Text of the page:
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Kavan Choksi Discusses Why Does the US Dollar Continue to Surge

A historic event took place in the foreign exchange market in mid-July of 2022, as the soaring U.S. dollar traded at parity with the Euro. This level was only been hit once before, and that was over two decades ago.

An experienced finance expert, Kavan Choksi, mentioned that 2022 had been especially quite a historic year for the United States dollar. This currency keeps surging up, almost 17% so far, against an index of a basket of currencies. This is an exceptional currency move, with every few previous periods mirroring that kind of strength over such a short period of time.

Kavan Choksi briefly talks about the factors influencing the growing strength of USA dollar

Among other things, the sudden heightened geopolitical uncertainty prompted by the Russian invasion of Ukraine is a critical factor that contributes to the surge of the U.S. dollar. The geopolitical situation gives rise to a phenomenon referred to as “fight-to-quality.” This basically means that if a war was to break out, the United States would be the country most likely to prevail due to its unmatched military might. As a result, its currency shall be the safest bet.

The United States dollar is a currency that drives international trade. As a result, its huge rise in 2022 has left major consequences by driving up the costs of food imports, as well as heaping losses on bond and stock investors. The greenback currency stands at a record high and is likely to remain the same to keep driving interest rates up to quell inflation. Straightforward international interest rate arbitrage, driven by the much higher interest rates that have been prevailing in the U.S., has also been instrumental in increasing the strength of the dollar. The Fed has been raising interest rates aggressively in order to battle startling levels of rising inflation in the nation.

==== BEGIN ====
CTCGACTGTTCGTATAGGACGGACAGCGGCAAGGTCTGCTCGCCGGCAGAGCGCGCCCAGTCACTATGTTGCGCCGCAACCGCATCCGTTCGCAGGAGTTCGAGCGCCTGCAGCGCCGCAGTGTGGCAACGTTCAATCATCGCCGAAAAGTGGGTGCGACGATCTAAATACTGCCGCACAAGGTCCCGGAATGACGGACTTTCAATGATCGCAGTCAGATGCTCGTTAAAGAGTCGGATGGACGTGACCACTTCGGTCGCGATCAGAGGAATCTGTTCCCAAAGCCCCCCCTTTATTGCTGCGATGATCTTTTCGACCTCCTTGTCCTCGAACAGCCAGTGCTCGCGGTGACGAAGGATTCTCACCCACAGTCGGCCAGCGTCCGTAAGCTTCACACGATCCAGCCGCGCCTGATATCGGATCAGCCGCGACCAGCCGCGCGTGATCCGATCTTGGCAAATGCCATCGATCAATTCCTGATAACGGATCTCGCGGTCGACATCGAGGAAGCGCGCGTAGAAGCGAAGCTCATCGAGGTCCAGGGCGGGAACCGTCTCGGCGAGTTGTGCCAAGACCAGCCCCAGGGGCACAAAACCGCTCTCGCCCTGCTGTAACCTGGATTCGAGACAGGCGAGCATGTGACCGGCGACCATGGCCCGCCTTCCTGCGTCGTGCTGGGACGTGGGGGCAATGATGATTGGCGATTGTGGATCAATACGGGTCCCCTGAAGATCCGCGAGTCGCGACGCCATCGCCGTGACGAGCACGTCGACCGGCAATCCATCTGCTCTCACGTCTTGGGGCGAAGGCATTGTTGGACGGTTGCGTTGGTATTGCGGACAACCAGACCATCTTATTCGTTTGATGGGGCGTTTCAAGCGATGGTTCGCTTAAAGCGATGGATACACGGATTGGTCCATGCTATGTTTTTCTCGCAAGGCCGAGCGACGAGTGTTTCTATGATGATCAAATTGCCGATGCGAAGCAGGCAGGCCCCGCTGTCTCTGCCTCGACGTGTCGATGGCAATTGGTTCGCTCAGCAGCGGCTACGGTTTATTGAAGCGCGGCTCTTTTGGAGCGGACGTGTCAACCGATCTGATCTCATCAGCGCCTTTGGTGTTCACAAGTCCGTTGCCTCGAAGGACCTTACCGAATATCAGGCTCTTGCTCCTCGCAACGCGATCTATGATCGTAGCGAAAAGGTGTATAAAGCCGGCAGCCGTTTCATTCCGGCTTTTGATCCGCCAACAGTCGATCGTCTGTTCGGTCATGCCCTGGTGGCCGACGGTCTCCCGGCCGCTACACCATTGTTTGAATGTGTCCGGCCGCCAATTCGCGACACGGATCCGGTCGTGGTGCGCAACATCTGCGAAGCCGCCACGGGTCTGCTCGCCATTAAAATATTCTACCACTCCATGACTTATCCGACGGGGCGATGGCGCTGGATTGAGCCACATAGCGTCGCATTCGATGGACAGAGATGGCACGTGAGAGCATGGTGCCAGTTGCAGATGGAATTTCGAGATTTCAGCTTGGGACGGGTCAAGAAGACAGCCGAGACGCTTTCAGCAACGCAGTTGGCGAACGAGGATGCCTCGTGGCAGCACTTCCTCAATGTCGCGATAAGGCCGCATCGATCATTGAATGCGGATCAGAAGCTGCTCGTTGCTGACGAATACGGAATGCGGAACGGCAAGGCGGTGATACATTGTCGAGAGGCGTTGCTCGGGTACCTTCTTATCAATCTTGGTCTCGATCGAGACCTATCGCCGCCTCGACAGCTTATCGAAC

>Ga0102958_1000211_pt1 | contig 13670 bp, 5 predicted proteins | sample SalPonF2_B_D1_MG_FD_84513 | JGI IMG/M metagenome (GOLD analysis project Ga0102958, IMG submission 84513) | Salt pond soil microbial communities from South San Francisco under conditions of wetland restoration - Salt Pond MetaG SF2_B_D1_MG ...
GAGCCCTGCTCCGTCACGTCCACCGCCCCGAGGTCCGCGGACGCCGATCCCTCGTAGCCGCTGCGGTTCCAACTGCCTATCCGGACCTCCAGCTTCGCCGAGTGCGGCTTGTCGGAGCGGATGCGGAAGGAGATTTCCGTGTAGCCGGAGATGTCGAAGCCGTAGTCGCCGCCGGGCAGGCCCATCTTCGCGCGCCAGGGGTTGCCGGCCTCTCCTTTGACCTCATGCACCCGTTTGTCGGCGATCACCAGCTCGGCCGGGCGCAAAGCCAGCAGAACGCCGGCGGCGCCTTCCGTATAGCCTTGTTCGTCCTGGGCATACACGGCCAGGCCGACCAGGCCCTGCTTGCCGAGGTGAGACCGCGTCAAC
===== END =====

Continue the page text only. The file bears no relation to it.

The turgid ascent of the United States currency influences a large part of the world, as it, in many ways, is the lubricant for global commerce. Around 40% of the $28.5 trillion in annual global trade is priced in USA dollars. Kavan Choksi highlights that the demand for the U.S. dollar has been really hot due to the fact that global markets have become uncertain; investors tend to look for a safe haven. Uncertainties are especially high at the moment in regard to Ukraine and Taiwan. Hence, the security desired by investors is now fulfilled primarily by the U.S. dollar.

There seems very little on the horizon that can break the climb of the dollar. The Japanese yen is around 148 to the dollar, and therefore being traded at a record low. This situation is largely due to the fact that the Bank of Japan has failed to follow the Fed by raising the interest rate. Japan does not have any such prevalent inflation. In fact, the country has been dealing with deflation for many years. The bottom of the British pound has also fallen out and hit a record low of 1.03 to the dollar recently. Almost all of Europe is additionally facing major issues owing to a historic surge in energy prices that is likely going to need major subsidies by governments. These governments subsequently might need to borrow large sums of money in order to ease the burden of energy price increases for their citizenry.

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